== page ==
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Tuesday, July 3, 2012

Africa goal on track, green NPO boss turns to Tohoku


As a newly elected city assembly member of Soma, Fukushima Prefecture, Kaori Niitsuma has been busy coming up with ways to help her tsunami-ravaged hometown get back on its feet and to plant seeds of hope just as she did with a tree-planting campaign in Ethiopia.

News photo
Growth: Kaori Niitsuma checks seedlings in Ethiopia. KYODO

Together with civic groups from Aomori, Fukushima, Iwate and Miyagi prefectures, Niitsuma, 52, recently launched a project to establish and promote a pilgrimage path along tsunami-damaged parts of the coast.

Taking a cue from the 88 Temples pilgrimage route in Shikoku, the project's aim is to pass on the lessons from the March 11, 2011, earthquake and tsunami to future generations. By inviting people from other parts of Japan as well as overseas, it is also hoped job opportunities will be created for local residents to support economic independence, Niitsuma said.

"I want to make this a pilgrimage road that will relay the story (of the disaster) even after 1,000 years," she said.

Niitsuma is the founder and director of the Futaro Fund for Forests, a nonprofit organization that engages in tree-planting and water projects in Ethiopia to combat desertification.

She set up the fund in 1998 after traveling in Ethiopia and seeing how badly its forests were being destroyed. Since then, the fund has planted 1.6 million trees in the area of Lalibela, a village north of Addis Ababa recognized by UNESCO for its medieval rock-hewn churches.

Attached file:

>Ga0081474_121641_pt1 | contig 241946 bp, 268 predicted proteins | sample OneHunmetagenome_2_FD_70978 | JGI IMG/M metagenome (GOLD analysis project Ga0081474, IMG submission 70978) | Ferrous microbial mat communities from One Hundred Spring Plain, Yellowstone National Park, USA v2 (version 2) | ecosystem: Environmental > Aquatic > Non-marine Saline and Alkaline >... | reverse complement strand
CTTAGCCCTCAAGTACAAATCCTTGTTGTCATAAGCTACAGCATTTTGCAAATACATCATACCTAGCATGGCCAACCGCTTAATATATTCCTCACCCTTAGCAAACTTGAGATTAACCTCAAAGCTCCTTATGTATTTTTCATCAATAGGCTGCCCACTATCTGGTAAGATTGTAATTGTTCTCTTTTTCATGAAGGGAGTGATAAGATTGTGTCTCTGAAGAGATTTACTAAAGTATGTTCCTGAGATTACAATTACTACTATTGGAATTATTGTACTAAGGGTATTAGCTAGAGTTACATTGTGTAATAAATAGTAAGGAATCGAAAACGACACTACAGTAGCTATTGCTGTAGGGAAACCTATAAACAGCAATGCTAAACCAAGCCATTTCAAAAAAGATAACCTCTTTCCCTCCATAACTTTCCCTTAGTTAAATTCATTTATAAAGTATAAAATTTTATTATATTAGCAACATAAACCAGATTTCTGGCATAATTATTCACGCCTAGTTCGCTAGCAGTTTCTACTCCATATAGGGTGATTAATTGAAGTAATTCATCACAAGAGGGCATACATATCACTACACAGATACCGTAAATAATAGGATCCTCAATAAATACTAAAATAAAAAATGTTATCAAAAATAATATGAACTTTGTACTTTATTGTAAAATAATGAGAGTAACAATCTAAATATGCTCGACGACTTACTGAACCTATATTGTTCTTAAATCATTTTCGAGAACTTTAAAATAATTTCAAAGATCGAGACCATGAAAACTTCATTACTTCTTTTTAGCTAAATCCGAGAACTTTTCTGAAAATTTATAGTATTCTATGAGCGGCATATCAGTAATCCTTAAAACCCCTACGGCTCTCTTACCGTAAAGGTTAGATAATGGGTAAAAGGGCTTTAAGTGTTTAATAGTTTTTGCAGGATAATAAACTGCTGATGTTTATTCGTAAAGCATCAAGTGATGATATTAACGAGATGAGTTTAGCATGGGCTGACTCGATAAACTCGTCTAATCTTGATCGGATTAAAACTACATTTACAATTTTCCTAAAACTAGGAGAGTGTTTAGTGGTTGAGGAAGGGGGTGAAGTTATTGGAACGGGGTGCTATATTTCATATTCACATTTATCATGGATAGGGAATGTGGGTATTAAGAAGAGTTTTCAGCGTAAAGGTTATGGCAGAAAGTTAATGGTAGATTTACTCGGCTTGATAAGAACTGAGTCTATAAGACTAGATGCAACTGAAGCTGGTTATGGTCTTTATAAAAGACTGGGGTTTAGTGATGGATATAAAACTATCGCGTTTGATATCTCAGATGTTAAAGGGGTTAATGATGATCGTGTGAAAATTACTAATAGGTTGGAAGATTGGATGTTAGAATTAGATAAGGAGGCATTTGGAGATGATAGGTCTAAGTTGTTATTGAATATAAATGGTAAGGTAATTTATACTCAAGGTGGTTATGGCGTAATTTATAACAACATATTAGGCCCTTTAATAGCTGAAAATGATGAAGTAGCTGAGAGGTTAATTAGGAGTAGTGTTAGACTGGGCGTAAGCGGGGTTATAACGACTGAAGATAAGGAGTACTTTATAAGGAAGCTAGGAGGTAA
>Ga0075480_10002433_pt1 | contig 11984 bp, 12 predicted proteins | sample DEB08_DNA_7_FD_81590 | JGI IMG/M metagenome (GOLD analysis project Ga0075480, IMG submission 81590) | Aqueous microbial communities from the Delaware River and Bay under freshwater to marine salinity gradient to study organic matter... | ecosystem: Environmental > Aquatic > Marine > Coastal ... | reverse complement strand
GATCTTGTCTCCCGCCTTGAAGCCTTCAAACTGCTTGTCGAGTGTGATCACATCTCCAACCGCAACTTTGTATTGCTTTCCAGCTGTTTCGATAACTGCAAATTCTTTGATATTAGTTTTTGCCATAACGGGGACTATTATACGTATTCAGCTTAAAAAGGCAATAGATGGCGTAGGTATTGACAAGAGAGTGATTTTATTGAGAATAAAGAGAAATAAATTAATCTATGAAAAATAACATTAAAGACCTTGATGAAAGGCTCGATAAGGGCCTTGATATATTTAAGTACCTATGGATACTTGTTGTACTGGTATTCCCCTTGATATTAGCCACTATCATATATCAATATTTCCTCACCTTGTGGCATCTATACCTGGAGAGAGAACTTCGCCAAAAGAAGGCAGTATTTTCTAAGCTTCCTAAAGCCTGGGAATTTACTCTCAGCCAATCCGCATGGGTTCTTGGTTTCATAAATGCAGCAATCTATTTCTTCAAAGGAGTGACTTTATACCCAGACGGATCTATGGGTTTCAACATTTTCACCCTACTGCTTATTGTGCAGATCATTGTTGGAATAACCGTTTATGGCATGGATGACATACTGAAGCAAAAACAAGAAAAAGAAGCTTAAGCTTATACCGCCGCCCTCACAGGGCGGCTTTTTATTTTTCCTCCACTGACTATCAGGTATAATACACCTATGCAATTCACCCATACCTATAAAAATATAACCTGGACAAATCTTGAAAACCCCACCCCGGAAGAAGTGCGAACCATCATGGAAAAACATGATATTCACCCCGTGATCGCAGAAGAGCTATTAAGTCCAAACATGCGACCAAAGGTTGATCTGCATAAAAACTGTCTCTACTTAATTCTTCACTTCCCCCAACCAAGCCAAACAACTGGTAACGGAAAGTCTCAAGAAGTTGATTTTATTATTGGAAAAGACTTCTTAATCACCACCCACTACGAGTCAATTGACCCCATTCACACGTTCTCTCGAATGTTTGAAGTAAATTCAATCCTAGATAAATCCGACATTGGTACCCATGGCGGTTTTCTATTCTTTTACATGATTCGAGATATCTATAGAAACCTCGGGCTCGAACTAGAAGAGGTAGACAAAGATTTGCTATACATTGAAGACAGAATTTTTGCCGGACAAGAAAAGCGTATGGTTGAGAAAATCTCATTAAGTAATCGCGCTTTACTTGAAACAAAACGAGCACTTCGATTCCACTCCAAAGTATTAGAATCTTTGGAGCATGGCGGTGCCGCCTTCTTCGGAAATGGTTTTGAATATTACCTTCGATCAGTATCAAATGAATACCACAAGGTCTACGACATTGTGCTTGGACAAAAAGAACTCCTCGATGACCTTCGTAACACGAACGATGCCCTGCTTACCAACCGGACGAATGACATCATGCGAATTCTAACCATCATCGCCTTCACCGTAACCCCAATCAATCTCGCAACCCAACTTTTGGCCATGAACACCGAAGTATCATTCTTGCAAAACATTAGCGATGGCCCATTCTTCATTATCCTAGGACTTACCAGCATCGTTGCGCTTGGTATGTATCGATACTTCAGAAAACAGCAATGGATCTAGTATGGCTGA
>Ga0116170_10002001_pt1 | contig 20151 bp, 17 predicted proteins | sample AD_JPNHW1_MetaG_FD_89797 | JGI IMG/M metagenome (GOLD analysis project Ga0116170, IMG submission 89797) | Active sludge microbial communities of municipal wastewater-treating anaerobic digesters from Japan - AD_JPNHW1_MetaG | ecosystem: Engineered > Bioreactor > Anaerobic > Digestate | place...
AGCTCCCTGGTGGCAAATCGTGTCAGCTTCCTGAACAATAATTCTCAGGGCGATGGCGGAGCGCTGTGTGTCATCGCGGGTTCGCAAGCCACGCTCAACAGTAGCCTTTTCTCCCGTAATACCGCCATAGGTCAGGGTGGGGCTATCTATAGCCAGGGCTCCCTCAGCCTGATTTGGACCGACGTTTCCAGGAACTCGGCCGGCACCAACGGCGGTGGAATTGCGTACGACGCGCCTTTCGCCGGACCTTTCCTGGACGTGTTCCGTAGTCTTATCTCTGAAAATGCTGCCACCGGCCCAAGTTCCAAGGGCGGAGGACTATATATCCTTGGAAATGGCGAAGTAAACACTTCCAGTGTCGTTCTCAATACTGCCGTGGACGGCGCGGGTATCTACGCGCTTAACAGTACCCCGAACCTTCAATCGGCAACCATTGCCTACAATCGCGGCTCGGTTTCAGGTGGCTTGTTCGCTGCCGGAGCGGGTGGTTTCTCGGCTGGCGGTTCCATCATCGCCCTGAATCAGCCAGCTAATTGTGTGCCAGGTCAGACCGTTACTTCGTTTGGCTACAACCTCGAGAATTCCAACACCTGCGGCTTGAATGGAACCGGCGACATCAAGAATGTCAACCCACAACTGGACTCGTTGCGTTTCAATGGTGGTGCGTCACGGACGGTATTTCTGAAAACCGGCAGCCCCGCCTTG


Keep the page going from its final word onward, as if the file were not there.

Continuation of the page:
In partnership with the Japan International Cooperation Agency, the fund also launched the Lalibela Water Project in 2004 to help villagers secure resources for irrigation and daily use.

Hisakado Honda, an agricultural engineering expert at the Fukushima Prefectural Government, recalled Niitsuma's fervent speech as she sought his help to introduce to Lalibela a traditional method employed in Soma to build reservoirs.

"She was very determined, just like a kidnapper. I was really forced into this," Honda said with a laugh.

For three years in a row, Honda used his annual vacation to travel to Ethiopia, accompanied by his wife. Under his guidance, eight reservoirs have been built in the Lalibela area, including one at an elevation of 3,500 meters.

Using hoes and shovels to firm the reservoirs' foundations with soil and rocks, the traditional method does not require cement or tarpaulins and thus retains moisture in surrounding soil. The construction process also created jobs for local villagers.

The fund's Green Campaign — named after the Green Belt Movement initiated by Wangari Maathai, the Kenyan environmental activist and Nobel laureate — distributes saplings to local people for free and pays a cash bonus when the trees are nurtured to a certain height.

At first, the villagers would throw the saplings away. But as the campaign gained more local acceptance, the saplings became so popular that some started to steal them.

"Our staff were delighted to learn that (local people) have developed such a great yearning (to plant the trees)," Niitsuma said.

After the March 2011 tsunami swept away her parents' home and killed a number of people in Soma, Niitsuma recalled getting a second activist wind.

"Let's also plant hope in the devastated land in the Tohoku region," she said.

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